Add caching to mailbox creation load balancing script

In a previous post I instructed how to load balance new mailboxes across databases. In a large environment, however, this determination can take upwards of 90 seconds. Normally I don’t run the mailbox creation script at my company (our IT Security department does), but I ran it yesterday and it took 55 seconds to determine the database. That’s just too long for me.

So I decided to add what was going to be my fallback option in the first place: using a cached list. This code uses an xml file to keep track of the database to use at a given location and a timestamp of when that entry was last updated. The xml file uses the following format:

Set the $sourcexml variable to the full path to the file. The function that calls this code should set the $Location parameter to whatever value is stored in the id attribute of the site nodes. The xml file is opened, the timestamp for a given site name is returned, and compared to a time interval (in this case, 24 hours, but you can set it to anything you want). If less than 24 hours old, the database name in the site node is used. If more than 24 hours old, it will run the code to determine the database to use (from the other post). After the determination is made, it writes the database name and the current time back into the xml file and saves it.

The on-demand query for one site ran in 53 seconds through mailbox creation for the first run, but created the second mailbox in 11 seconds. That is much more tenable, at least for an impatient person like myself.

Load balance new mailbox creation across multiple databases and servers using PowerShell

I needed a way to have new mailboxes be automatically distributed across a list of databases on multiple servers, and I recalled seeing a script somewhere.  The blog post with those details can be found here [no longer available].  As the author points out, it can take a long time to build the hash table, too long for my requirements.  For example, one of my longer queries builds the table for 9 databases with over 5000 mailboxes in 58 seconds.  That is just way too  long for someone to feed a user account into to get a mailbox created.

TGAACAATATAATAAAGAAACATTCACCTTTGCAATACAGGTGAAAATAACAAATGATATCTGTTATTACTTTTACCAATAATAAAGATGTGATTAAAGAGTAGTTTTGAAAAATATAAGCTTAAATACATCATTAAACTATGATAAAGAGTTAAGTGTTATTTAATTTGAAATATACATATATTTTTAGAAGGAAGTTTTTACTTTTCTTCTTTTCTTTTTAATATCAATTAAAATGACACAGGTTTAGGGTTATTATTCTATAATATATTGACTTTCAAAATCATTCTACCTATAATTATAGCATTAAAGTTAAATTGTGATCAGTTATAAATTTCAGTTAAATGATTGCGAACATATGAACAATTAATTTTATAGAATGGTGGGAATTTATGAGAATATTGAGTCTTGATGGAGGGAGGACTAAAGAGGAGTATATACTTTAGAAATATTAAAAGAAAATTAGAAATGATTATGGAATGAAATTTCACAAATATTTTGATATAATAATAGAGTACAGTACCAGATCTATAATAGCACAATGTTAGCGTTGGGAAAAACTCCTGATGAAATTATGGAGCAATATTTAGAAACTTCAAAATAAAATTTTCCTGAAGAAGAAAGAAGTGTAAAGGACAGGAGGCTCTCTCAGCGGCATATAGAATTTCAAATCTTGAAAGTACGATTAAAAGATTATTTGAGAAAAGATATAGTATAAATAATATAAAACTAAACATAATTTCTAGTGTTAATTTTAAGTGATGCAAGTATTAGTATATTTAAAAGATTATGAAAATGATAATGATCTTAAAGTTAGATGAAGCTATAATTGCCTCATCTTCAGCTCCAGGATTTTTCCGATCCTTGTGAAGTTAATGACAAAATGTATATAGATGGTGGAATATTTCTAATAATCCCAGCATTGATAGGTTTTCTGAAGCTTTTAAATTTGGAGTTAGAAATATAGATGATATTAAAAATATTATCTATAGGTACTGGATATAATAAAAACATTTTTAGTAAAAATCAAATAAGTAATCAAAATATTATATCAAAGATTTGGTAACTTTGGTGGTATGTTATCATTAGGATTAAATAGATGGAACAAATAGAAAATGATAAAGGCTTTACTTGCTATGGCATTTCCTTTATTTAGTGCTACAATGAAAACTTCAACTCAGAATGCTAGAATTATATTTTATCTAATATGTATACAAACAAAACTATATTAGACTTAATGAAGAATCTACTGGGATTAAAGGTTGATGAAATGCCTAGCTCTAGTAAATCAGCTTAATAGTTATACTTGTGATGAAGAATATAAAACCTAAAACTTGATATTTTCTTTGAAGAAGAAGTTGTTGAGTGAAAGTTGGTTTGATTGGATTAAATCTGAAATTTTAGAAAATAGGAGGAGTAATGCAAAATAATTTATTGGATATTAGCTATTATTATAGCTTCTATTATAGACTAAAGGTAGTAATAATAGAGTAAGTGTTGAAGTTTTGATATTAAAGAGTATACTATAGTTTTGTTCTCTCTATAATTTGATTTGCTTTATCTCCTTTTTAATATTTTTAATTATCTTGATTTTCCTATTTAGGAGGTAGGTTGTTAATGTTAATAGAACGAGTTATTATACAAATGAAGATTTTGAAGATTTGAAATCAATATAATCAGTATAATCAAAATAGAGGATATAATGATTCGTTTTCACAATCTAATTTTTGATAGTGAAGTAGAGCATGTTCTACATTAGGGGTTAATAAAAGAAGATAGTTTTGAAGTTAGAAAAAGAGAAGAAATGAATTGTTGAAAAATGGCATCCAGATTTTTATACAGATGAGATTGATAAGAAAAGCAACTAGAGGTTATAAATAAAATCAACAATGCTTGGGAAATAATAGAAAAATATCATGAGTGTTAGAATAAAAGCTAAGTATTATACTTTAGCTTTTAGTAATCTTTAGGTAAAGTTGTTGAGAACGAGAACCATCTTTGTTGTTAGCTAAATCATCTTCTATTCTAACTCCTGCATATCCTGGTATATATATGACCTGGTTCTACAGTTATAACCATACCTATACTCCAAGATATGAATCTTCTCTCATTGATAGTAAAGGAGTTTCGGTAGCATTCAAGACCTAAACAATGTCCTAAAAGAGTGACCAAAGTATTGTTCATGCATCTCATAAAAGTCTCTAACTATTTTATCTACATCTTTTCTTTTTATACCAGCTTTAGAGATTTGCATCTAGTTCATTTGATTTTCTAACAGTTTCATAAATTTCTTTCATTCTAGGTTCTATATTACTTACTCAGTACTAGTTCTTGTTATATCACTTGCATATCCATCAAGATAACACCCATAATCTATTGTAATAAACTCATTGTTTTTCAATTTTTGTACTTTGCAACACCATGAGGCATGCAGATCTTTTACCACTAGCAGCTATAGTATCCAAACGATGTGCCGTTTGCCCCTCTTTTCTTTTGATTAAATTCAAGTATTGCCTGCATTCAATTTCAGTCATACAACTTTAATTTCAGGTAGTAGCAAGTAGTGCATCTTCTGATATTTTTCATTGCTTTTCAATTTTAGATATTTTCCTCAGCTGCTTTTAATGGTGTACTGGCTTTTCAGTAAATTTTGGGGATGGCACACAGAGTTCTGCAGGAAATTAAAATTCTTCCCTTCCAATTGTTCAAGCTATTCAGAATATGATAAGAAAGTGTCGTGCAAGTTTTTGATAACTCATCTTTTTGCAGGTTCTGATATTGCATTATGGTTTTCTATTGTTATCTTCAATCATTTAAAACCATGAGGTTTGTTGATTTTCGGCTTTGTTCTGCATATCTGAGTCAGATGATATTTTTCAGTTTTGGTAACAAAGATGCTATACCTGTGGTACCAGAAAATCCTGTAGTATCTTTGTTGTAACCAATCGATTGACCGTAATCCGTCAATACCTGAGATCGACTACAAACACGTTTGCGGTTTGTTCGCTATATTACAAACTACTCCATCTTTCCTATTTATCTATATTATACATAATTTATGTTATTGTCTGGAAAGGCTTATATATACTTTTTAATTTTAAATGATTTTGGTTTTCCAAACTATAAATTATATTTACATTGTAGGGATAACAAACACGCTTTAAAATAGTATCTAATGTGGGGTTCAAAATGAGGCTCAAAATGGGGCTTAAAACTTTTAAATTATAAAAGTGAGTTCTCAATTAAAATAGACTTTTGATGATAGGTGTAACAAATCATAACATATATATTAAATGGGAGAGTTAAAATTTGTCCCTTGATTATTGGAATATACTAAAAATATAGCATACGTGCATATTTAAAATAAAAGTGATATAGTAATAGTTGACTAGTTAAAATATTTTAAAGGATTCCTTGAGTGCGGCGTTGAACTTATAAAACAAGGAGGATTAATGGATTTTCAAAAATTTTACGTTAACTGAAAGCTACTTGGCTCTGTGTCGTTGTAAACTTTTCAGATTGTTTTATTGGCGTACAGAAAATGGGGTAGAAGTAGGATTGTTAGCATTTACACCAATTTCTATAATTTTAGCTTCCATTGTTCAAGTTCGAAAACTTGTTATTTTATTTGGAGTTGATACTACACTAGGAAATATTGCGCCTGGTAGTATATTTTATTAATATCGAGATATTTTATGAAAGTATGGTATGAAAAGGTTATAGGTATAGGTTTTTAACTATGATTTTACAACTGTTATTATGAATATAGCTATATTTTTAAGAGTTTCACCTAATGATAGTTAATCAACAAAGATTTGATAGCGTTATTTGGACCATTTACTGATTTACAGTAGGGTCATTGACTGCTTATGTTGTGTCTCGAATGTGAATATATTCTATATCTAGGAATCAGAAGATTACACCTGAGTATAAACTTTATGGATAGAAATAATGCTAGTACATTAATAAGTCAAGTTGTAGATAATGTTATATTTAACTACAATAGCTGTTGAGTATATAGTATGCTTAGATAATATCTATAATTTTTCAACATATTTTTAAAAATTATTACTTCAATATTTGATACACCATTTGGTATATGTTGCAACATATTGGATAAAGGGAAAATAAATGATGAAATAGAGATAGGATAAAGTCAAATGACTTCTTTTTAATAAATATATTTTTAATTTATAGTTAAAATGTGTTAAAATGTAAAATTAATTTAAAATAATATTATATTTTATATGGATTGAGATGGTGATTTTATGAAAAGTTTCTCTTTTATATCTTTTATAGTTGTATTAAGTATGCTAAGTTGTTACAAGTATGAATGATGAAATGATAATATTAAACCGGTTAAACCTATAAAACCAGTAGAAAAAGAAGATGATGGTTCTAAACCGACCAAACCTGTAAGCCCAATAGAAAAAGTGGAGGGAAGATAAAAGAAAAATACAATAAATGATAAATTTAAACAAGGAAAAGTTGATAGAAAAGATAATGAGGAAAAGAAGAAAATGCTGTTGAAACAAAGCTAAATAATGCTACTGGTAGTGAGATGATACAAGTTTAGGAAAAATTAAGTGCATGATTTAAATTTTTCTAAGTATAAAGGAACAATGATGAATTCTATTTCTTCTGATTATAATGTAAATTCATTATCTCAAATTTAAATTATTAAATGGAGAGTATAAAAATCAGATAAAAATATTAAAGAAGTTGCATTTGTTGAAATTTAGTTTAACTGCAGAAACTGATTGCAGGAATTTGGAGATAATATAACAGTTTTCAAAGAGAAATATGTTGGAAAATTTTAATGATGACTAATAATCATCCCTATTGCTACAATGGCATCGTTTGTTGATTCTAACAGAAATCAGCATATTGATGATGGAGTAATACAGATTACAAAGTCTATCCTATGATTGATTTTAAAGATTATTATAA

So I broke down the query being used to find where efficiency could be improved.  The Get-ExchangeServer cmdlet slows the script down and can be avoided altogether by feeding the server list directly into the Get-MailboxDatabase cmdlet.  Additionally, I discovered just how inefficient the Exchange cmdlets are.  I already knew they were based on running other cmdlets for targets servers across a WAN that return not a lot of data, but this reinforced those findings.

To get away from the Exchange cmdlets, I query AD directly by instantiating ADSI in .NET manually.  Instead of slowly building the hash table I just take the record count of the search results and populate the table entry at once.  This reduced the time to completion from 58 seconds to 24 seconds.  These findings are consistent across different database counts and mailbox totals: 60% reduction in time.  While still too long for my taste, it certainly is much better than before and is within reason for the people at my company that make use of the script.

Since my script encompasses more than just the load balancing part (I create a GUI form where the location for the mailbox is selected, which feeds a list of appropriate servers to the function), this is just the part that creates the hash table with the database counts and returns the database with the lowest count:

Minor update to last backup report (1.3.1)

Version 1.3.1 fixes a small issue where the subject would still say everything is okay even though the threshold for the last backup had been exceeded.  (I didn’t set the scope of the variable correctly after moving part of the code into a function.)  Download.

Powershell one-liner to remotely get SSL certificate expiration

This is a quick and dirty way of retrieving the self-signed SSL certificate that Exchange 2007 servers use out of the box.  Get-ExchangeCertificate only works locally on the box that has the certificate…not fun when you have a long list to find out so you can build a list for renewing them.  This uses psexec to connect to the remote server and retrieve any personal certificates and display the expiration date.  Short and sweet.

Exchange 2007 backup script updated to v1.3

This update fixes reporting for public folder databases.  I failed to account for the fact that PF databases won’t be returned when using Get-MailboxDatabase.  The structure of the script has changed a little bit to accommodate that, but the resulting change in the output is only that PF databases will now be included (and storage groups that only had a PF database won’t report that no databases are present).  Download v1.3.

Exchange 2007 backup script updated to v1.2

I added notification of what the checkmark means, automatically load the Exchange snapin if not already, and append the subject of the email with a status summary.  If there are no backups that need attention, all okay is added.  If there are, it says that attention is needed.  This provides a quick way to know if anything needs attention.  Download the script here.